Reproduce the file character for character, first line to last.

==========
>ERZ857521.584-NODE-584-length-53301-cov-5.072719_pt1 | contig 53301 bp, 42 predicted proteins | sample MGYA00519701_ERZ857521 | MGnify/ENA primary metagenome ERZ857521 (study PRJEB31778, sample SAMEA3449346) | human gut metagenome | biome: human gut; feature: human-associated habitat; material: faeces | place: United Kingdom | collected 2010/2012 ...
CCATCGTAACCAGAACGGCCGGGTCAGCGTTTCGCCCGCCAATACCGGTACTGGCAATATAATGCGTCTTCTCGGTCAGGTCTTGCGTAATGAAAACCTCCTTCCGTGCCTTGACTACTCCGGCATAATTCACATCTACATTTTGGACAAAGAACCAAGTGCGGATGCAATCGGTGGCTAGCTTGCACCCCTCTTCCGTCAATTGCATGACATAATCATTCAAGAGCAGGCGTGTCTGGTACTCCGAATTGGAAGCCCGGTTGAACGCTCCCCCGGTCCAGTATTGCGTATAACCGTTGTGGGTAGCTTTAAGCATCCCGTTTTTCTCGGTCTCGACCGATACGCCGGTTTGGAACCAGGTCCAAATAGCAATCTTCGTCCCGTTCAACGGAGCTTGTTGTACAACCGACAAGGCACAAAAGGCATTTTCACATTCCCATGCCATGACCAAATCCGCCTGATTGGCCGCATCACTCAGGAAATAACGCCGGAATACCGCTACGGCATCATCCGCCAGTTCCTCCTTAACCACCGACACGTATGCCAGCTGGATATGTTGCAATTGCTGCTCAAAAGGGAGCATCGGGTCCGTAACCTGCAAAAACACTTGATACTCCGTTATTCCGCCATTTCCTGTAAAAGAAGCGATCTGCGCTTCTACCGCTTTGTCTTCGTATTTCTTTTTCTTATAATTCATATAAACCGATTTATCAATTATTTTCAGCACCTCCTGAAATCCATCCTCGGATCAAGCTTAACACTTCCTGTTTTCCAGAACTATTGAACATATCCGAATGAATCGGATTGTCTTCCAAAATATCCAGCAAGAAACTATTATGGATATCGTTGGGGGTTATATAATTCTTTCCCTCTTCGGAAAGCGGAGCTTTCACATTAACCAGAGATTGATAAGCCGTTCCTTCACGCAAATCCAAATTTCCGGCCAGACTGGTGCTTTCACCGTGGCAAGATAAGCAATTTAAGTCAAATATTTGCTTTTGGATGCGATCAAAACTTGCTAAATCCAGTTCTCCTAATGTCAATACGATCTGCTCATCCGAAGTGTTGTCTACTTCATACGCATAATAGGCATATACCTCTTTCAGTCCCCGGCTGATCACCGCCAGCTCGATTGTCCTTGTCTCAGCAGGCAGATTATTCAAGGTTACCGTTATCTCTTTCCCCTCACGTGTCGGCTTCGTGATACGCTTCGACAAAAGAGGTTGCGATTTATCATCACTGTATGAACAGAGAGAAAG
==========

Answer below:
>ERZ857521.584-NODE-584-length-53301-cov-5.072719_pt1 | contig 53301 bp, 42 predicted proteins | sample MGYA00519701_ERZ857521 | MGnify/ENA primary metagenome ERZ857521 (study PRJEB31778, sample SAMEA3449346) | human gut metagenome | biome: human gut; feature: human-associated habitat; material: faeces | place: United Kingdom | collected 2010/2012 ...
CCATCGTAACCAGAACGGCCGGGTCAGCGTTTCGCCCGCCAATACCGGTACTGGCAATATAATGCGTCTTCTCGGTCAGGTCTTGCGTAATGAAAACCTCCTTCCGTGCCTTGACTACTCCGGCATAATTCACATCTACATTTTGGACAAAGAACCAAGTGCGGATGCAATCGGTGGCTAGCTTGCACCCCTCTTCCGTCAATTGCATGACATAATCATTCAAGAGCAGGCGTGTCTGGTACTCCGAATTGGAAGCCCGGTTGAACGCTCCCCCGGTCCAGTATTGCGTATAACCGTTGTGGGTAGCTTTAAGCATCCCGTTTTTCTCGGTCTCGACCGATACGCCGGTTTGGAACCAGGTCCAAATAGCAATCTTCGTCCCGTTCAACGGAGCTTGTTGTACAACCGACAAGGCACAAAAGGCATTTTCACATTCCCATGCCATGACCAAATCCGCCTGATTGGCCGCATCACTCAGGAAATAACGCCGGAATACCGCTACGGCATCATCCGCCAGTTCCTCCTTAACCACCGACACGTATGCCAGCTGGATATGTTGCAATTGCTGCTCAAAAGGGAGCATCGGGTCCGTAACCTGCAAAAACACTTGATACTCCGTTATTCCGCCATTTCCTGTAAAAGAAGCGATCTGCGCTTCTACCGCTTTGTCTTCGTATTTCTTTTTCTTATAATTCATATAAACCGATTTATCAATTATTTTCAGCACCTCCTGAAATCCATCCTCGGATCAAGCTTAACACTTCCTGTTTTCCAGAACTATTGAACATATCCGAATGAATCGGATTGTCTTCCAAAATATCCAGCAAGAAACTATTATGGATATCGTTGGGGGTTATATAATTCTTTCCCTCTTCGGAAAGCGGAGCTTTCACATTAACCAGAGATTGATAAGCCGTTCCTTCACGCAAATCCAAATTTCCGGCCAGACTGGTGCTTTCACCGTGGCAAGATAAGCAATTTAAGTCAAATATTTGCTTTTGGATGCGATCAAAACTTGCTAAATCCAGTTCTCCTAATGTCAATACGATCTGCTCATCCGAAGTGTTGTCTACTTCATACGCATAATAGGCATATACCTCTTTCAGTCCCCGGCTGATCACCGCCAGCTCGATTGTCCTTGTCTCAGCAGGCAGATTATTCAAGGTTACCGTTATCTCTTTCCCCTCACGTGTCGGCTTCGTGATACGCTTCGACAAAAGAGGTTGCGATTTATCATCACTGTATGAACAGAGAGAAAG